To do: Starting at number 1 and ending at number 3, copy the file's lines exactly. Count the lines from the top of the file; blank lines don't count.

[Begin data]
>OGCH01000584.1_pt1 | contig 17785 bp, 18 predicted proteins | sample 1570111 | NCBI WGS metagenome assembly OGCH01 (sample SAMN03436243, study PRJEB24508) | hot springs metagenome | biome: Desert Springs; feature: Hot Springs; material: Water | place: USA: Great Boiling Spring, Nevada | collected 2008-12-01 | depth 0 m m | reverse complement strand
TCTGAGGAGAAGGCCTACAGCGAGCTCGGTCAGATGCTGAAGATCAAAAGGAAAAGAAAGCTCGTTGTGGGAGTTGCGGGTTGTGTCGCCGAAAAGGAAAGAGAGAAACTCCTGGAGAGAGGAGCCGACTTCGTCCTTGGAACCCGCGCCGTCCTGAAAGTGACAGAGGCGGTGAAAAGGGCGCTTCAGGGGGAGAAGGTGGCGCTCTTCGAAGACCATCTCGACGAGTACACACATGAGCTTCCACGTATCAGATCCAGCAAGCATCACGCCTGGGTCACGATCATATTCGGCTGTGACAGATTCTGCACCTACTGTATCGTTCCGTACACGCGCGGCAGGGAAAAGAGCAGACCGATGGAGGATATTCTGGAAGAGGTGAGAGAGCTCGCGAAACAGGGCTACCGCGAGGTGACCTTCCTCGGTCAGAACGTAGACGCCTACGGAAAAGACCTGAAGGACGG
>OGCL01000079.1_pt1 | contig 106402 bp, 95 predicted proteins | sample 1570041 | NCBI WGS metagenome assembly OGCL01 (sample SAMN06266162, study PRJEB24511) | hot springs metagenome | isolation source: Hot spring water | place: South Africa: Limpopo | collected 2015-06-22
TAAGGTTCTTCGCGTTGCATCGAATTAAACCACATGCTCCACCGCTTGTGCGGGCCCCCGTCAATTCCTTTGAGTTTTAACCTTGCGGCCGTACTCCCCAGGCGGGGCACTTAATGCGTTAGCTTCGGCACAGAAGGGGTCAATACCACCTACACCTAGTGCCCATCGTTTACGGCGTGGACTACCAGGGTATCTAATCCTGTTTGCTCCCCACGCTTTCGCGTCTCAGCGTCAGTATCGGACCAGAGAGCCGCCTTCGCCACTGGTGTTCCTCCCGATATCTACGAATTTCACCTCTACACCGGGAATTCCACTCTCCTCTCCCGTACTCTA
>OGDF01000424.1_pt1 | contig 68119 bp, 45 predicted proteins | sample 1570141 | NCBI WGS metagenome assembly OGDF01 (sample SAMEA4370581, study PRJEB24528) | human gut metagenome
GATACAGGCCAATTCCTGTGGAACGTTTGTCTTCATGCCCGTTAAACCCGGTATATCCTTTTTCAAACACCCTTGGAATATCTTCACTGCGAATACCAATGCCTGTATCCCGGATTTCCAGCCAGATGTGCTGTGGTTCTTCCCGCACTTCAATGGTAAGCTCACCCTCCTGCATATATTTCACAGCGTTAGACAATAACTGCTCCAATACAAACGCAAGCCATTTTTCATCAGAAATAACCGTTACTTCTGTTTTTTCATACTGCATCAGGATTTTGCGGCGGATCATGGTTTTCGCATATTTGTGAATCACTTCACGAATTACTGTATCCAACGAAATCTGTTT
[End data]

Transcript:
>OGCH01000584.1_pt1 | contig 17785 bp, 18 predicted proteins | sample 1570111 | NCBI WGS metagenome assembly OGCH01 (sample SAMN03436243, study PRJEB24508) | hot springs metagenome | biome: Desert Springs; feature: Hot Springs; material: Water | place: USA: Great Boiling Spring, Nevada | collected 2008-12-01 | depth 0 m m | reverse complement strand
TCTGAGGAGAAGGCCTACAGCGAGCTCGGTCAGATGCTGAAGATCAAAAGGAAAAGAAAGCTCGTTGTGGGAGTTGCGGGTTGTGTCGCCGAAAAGGAAAGAGAGAAACTCCTGGAGAGAGGAGCCGACTTCGTCCTTGGAACCCGCGCCGTCCTGAAAGTGACAGAGGCGGTGAAAAGGGCGCTTCAGGGGGAGAAGGTGGCGCTCTTCGAAGACCATCTCGACGAGTACACACATGAGCTTCCACGTATCAGATCCAGCAAGCATCACGCCTGGGTCACGATCATATTCGGCTGTGACAGATTCTGCACCTACTGTATCGTTCCGTACACGCGCGGCAGGGAAAAGAGCAGACCGATGGAGGATATTCTGGAAGAGGTGAGAGAGCTCGCGAAACAGGGCTACCGCGAGGTGACCTTCCTCGGTCAGAACGTAGACGCCTACGGAAAAGACCTGAAGGACGG
>OGCL01000079.1_pt1 | contig 106402 bp, 95 predicted proteins | sample 1570041 | NCBI WGS metagenome assembly OGCL01 (sample SAMN06266162, study PRJEB24511) | hot springs metagenome | isolation source: Hot spring water | place: South Africa: Limpopo | collected 2015-06-22